Mobile Phone Chromatic Monitoring of Jaundice In Vivo

A. T. Sufian, C. R. Jones and H. M. Shabeer

Introduction

The occurrence of jaundice (bilirubin) in newborn babies can lead to serious mental deficiencies in the baby. The established procedure for diagnosing bilirubin is by extracting and analysing a blood sample from a baby (invasive blood sampling). A possible alternative to such invasive blood sampling is the use of transcutaneous bilirubinometry, which involves optically monitoring the skin tissue to avoid the need for disruptive blood extraction. The first transcutaneous bilirubinometer was introduced in 1980 (Yamamanouchi et al„ 1980). Since then, several other devices have been developed, and important adjustments (such as the correction for the presence of other skin chromophores [e.g., melanin, haemoglobin]) have been made to improve their accuracy. These second-generation bilirubinometers are suitable for the screening of hyperbilirubinaemia, leading to a considerable decrease of the number of hospital re-admissions. However, after more than 30 years of development, no transcutaneous bilirubinometer has proven itself a worthy replacement for invasive blood sampling. Reasons for this limited clinical value are diverse (e.g., the technological design of the bilirubinometers, the method of clinical evaluation and variations between patients) but have not been investigated thoroughly in the literature.

A chromatically based approach has therefore been investigated in a new form of bilirubinometer. The approach is based upon a light-tight, handheld unit incorporating a mobile phone, an optical referencing template and sample window illuminated with white-light light-emitting diodes (LEDs) (Sufian et al., 2018). Various optical chromatic corrections are conveniently incorporated, making the unit suitable for use in remote locations which have mobile phone system access.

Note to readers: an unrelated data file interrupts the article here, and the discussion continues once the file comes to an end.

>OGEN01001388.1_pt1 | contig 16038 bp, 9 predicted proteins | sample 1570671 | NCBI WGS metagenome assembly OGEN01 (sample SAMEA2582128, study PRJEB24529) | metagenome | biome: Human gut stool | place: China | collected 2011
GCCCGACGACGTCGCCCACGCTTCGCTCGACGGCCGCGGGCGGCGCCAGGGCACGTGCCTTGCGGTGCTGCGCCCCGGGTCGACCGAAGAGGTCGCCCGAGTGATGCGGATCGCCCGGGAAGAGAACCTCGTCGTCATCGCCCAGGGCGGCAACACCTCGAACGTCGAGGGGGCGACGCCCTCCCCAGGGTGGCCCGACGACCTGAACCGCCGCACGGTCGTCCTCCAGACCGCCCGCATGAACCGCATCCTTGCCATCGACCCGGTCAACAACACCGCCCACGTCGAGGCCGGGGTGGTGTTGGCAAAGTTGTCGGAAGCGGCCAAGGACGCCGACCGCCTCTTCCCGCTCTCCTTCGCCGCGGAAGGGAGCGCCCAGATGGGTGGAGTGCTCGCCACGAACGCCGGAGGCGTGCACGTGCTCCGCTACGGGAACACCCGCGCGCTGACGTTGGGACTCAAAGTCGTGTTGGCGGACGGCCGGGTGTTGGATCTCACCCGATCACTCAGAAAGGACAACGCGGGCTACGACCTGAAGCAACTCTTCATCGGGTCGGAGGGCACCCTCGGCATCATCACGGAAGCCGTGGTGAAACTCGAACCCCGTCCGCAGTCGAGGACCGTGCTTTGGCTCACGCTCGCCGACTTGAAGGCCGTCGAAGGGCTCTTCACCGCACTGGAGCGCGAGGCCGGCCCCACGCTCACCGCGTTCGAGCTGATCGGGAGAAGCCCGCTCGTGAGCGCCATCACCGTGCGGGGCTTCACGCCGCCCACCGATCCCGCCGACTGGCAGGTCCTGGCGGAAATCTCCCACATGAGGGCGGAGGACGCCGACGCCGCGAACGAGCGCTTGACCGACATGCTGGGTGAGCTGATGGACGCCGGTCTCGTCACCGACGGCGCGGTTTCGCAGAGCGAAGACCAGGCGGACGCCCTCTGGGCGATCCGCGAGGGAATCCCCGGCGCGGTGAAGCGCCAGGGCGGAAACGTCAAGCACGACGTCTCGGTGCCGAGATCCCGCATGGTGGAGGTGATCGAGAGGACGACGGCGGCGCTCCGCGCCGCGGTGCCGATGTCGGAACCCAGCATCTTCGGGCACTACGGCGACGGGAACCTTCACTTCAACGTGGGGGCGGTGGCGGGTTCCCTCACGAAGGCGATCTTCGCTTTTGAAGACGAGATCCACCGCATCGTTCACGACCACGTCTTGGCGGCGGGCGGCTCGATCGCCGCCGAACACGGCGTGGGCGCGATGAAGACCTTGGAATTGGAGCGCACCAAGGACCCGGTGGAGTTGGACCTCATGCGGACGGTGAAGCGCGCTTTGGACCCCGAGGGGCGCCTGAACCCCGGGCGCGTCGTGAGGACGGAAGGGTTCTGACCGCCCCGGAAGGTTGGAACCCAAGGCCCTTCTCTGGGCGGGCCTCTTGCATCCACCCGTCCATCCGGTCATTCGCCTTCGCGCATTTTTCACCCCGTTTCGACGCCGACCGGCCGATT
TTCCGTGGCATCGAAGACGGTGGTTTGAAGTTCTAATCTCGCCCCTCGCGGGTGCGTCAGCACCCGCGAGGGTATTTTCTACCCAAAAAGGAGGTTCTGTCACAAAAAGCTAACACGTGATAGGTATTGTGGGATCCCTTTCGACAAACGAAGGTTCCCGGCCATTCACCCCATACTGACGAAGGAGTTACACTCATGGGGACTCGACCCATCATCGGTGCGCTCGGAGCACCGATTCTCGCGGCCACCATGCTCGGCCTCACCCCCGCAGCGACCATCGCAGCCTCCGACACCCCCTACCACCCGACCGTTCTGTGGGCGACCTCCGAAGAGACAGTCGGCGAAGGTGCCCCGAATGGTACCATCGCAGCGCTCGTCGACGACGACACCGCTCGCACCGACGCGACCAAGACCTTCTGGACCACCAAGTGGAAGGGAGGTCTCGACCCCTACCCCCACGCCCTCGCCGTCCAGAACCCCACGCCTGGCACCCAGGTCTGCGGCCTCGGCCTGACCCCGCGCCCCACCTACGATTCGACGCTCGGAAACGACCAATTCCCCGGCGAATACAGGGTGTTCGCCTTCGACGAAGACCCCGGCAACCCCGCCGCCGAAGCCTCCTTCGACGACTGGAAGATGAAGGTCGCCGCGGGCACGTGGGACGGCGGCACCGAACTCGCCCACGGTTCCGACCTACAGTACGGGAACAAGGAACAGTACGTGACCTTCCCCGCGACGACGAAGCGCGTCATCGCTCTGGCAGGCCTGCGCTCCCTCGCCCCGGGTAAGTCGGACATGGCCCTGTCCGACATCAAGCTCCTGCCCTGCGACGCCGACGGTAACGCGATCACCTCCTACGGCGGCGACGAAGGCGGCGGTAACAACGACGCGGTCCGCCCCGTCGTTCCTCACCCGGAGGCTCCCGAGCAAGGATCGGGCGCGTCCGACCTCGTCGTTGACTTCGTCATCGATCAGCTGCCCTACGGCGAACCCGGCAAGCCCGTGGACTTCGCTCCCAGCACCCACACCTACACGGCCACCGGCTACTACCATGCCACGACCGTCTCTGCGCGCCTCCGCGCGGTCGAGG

Chromatic Monitoring Unit

The monitoring unit is based upon chromatically addressing white light from a group of light- emitting diodes reflected/scattered from the skin tissue of a neonate in vivo plus optical references using a mobile phone camera. Figure 6.1 shows such a monitoring unit. Figure 6.2 shows a schematic diagram of the overall system.

The system consists of a removable mobile phone camera mounted upon a light-tight housing for monitoring a reference template carrying a rigid plastic window at the other end of the light-tight enclosure. The rigid plastic window needs to be pressed against the skin tissue under test (e.g.,

Light-tight handheld unit with mobile phone

FIGURE 6.1 Light-tight handheld unit with mobile phone.

Schematic diagram of the handheld chromatic unit

FIGURE 6.2 Schematic diagram of the handheld chromatic unit.

Template images captured by a mobile phone camera [WO (set B1 = 0). W2(set B1 = 10 mg/dL) and WT (neonate nose tissue) in the sample window set reference ro = (set Bl « 0), r2 = (set B1« 10)]

FIGURE 6.3 Template images captured by a mobile phone camera [WO (set B1 = 0). W2(set B1 = 10 mg/dL) and WT (neonate nose tissue) in the sample window set reference ro = (set Bl « 0), r2 = (set B1« 10)].

the nose) in order to occlude blood vessels from the tissue and so enhance the optical influence of the tissue. The template, including the plastic window, is illuminated by an array of white-light surface-mounted diodes arranged in a strip (0.2 W) and circled around an aperture (Figure 6.2), through which the camera lens observes and captures an image of the template and window (Sufian et al„ 2018).